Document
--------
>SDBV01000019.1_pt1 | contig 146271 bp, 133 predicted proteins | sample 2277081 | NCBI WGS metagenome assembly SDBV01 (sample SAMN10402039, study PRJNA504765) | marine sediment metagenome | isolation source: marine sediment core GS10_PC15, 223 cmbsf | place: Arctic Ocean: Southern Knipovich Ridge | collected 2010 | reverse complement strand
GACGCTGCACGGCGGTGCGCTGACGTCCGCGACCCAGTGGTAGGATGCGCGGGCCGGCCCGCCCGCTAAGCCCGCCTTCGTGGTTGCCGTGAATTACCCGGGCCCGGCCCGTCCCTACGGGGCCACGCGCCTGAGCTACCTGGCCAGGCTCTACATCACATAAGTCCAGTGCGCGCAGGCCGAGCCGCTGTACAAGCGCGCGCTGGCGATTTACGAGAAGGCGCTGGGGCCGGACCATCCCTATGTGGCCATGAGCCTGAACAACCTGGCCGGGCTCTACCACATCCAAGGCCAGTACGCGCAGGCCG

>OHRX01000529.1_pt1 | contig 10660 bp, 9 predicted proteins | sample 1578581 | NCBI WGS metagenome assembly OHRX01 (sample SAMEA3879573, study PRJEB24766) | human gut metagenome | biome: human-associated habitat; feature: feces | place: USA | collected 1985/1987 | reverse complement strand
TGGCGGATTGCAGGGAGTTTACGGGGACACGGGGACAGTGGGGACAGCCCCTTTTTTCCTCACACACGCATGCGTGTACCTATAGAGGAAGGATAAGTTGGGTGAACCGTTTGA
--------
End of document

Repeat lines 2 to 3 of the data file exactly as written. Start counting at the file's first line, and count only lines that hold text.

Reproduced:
GACGCTGCACGGCGGTGCGCTGACGTCCGCGACCCAGTGGTAGGATGCGCGGGCCGGCCCGCCCGCTAAGCCCGCCTTCGTGGTTGCCGTGAATTACCCGGGCCCGGCCCGTCCCTACGGGGCCACGCGCCTGAGCTACCTGGCCAGGCTCTACATCACATAAGTCCAGTGCGCGCAGGCCGAGCCGCTGTACAAGCGCGCGCTGGCGATTTACGAGAAGGCGCTGGGGCCGGACCATCCCTATGTGGCCATGAGCCTGAACAACCTGGCCGGGCTCTACCACATCCAAGGCCAGTACGCGCAGGCCG

>OHRX01000529.1_pt1 | contig 10660 bp, 9 predicted proteins | sample 1578581 | NCBI WGS metagenome assembly OHRX01 (sample SAMEA3879573, study PRJEB24766) | human gut metagenome | biome: human-associated habitat; feature: feces | place: USA | collected 1985/1987 | reverse complement strand